More than two dozen wealthy parents — among them high-powered CEOs and the actresses Felicity Huffman and Lori Loughlin — went to expensive and illegal lengths to secure attendance at elite colleges for their own children.
The drastic measures the parents took indicate how much they coveted that symbol of success. But the federal case alleging parents paid to inflate their children’s standardized test scores and bribed college coaches to guarantee their kids a spot also reveals the arbitrary nature of that symbol of success.
“While the elite colleges have kind of taken the credit for being the golden ticket it’s really about the golden ticket of getting in,” said Antoinette Flores, an associate director for post-secondary education at the Center for American Progress, a left-leaning think tank. “And wealthy students are significantly more likely to do that.”
For many fields, particularly those in science, technology, engineering and math, a degree from an elite college doesn’t translate to much higher earnings than a degree from a less-selective school. For students majoring in science-related fields, there’s no statistically significant difference in earnings between graduates of elite colleges and those from less-selective schools, according to research from Michael Hilmer, an economist at San Diego State University, and Eric Eide and Mark Showalter, economists at Brigham Young University.
But for students who major in business or liberal arts, where you go to school matters — business majors from top schools make 12% more than those from mid-tier schools and 18% more than their colleagues from bottom tier schools, for example.
Their study backs up a common refrain from financial aid experts, economists and researchers that in an environment of rising college costs and student debt, what you study may matter more than where you go.
But elite colleges’ reputations for offering the golden ticket has meant that parents and policymakers have always questioned elite schools’ admissions process. For years, pundits have suggested that top colleges simply use a lottery to form their classes.
On the one hand, affirmative action in college admissions has always been a source of skepticism among conservative groups. The angst around those policies seems particularly ironic to advocates for equity in higher education and students and graduates of color themselves, given the role of wealth in admissions.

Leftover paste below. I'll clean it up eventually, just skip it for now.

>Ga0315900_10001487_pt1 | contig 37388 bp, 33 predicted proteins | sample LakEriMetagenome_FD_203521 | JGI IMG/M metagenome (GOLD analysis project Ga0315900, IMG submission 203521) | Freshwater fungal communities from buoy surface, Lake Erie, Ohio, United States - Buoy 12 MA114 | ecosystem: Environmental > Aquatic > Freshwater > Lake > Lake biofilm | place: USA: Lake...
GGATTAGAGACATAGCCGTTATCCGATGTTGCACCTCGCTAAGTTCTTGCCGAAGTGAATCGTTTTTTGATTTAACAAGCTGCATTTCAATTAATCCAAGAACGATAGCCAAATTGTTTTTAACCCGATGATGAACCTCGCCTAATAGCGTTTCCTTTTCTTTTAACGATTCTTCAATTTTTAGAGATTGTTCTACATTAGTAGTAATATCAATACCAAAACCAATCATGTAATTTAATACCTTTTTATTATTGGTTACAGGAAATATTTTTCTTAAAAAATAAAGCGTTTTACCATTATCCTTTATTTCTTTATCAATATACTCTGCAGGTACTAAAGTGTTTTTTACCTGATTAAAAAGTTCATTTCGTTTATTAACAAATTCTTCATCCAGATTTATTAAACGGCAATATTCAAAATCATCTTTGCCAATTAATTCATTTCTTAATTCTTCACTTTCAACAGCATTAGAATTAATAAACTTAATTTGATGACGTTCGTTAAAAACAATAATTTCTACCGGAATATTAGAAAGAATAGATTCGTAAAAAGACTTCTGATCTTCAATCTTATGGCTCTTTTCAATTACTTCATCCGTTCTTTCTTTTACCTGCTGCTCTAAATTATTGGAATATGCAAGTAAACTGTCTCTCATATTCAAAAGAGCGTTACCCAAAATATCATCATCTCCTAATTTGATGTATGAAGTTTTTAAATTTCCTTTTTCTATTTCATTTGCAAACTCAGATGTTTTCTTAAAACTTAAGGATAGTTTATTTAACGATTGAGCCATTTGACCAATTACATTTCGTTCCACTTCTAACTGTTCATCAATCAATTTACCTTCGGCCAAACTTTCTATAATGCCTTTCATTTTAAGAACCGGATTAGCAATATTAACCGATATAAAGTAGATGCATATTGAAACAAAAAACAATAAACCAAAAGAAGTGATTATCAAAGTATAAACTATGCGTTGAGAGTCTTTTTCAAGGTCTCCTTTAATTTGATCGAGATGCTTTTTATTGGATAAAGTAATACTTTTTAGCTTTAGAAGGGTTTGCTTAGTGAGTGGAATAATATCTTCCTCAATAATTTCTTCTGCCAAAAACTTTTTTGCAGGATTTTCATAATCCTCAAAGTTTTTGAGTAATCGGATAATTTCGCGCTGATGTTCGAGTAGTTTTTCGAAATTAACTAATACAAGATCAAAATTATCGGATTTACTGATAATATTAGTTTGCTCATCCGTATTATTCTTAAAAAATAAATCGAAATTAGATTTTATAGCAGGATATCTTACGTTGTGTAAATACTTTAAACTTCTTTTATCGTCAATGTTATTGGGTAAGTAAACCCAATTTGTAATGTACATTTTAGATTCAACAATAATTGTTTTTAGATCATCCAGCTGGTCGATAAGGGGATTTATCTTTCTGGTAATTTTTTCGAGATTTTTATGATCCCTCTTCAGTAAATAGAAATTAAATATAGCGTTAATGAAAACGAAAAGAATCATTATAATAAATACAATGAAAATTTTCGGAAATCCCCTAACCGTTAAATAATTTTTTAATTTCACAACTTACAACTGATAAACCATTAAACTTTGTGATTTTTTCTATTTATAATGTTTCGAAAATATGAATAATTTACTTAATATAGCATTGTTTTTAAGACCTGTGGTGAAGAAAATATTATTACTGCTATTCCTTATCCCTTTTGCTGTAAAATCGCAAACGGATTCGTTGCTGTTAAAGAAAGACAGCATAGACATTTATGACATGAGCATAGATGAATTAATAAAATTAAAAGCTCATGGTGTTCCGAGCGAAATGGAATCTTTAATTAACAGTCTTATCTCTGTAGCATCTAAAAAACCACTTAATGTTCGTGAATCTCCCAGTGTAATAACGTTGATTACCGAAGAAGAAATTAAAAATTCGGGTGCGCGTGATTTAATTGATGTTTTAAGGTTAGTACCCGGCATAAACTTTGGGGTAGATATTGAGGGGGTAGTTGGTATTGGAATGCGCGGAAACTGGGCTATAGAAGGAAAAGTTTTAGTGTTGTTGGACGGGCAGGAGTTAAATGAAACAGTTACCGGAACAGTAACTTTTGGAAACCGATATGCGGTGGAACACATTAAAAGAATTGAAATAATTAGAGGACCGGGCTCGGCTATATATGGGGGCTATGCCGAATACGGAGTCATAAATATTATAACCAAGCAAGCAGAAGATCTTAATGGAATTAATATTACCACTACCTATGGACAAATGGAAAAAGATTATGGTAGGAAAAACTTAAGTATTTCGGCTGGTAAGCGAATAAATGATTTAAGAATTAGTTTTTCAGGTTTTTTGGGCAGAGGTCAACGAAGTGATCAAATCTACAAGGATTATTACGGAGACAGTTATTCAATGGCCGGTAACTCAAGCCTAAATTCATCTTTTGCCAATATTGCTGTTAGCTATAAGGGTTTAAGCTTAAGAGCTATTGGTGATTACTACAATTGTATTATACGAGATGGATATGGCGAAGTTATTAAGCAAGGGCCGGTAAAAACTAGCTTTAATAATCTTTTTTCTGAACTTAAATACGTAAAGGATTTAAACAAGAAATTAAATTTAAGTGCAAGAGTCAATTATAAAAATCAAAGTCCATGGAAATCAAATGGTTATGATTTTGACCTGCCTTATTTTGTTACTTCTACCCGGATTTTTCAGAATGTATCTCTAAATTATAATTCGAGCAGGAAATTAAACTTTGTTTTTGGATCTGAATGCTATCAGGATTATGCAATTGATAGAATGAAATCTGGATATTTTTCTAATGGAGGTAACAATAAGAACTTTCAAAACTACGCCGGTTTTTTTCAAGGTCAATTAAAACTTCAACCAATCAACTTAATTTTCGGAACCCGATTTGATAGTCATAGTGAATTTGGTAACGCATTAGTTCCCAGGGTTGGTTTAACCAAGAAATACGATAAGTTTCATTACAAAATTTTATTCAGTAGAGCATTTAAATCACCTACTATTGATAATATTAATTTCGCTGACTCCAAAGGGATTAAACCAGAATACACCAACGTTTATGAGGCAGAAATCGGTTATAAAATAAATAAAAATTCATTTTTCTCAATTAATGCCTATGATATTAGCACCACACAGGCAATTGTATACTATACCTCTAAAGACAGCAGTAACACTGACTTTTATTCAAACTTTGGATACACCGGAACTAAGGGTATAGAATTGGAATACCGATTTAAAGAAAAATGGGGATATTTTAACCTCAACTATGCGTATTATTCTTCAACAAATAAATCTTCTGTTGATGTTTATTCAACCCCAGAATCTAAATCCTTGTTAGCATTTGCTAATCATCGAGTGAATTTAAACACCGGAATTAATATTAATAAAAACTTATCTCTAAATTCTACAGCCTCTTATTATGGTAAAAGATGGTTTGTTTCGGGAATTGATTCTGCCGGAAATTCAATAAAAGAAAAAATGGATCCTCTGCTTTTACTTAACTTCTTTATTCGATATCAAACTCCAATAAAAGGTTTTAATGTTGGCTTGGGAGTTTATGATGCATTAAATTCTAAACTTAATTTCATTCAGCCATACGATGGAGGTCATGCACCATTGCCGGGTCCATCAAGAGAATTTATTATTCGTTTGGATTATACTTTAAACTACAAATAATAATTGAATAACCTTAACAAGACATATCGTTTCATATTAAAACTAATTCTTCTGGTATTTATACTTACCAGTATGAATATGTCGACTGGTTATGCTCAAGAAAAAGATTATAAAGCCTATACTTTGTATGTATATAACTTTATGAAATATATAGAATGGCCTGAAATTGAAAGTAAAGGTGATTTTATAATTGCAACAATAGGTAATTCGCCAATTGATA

How reliable is that golden ticket?
“This situation has exposed what everybody in college admissions has known for a long time,” said Eva Dodds, an independent college counselor based in the Detroit metro area and affiliated with Collegewise, a college counseling company with offices across the country.
As part of a lawsuit accusing Harvard of discriminating against Asian-American applicants filed last year, the school asked the judge to keep a set of documents describing its admissions practices under seal.
Of the 26,000 domestic applications Harvard received for the incoming class, 3,500 had a perfect SAT math score, 2,700 had a perfect SAT verbal score and over 8,000 had a perfect GPA.
(Harvard isn’t one of the colleges caught up in the college bribery scandal and in response to claims in the lawsuit the school has said it is “committed to expanding opportunity to excellence , and to creating the diverse community essential to fulfilling its mission”).
The college admissions system is relatively unique in considering factors beyond GPA and test scores, said Anna Ivey, a college consultant and the former dean of admissions at the University of Chicago’s law school.
It’s difficult to tell if colleges exercise favoritism. “There’s so little transparency from the schools about how that works,” Ivey said. “This standard operating procedure was just ripe to be abused.”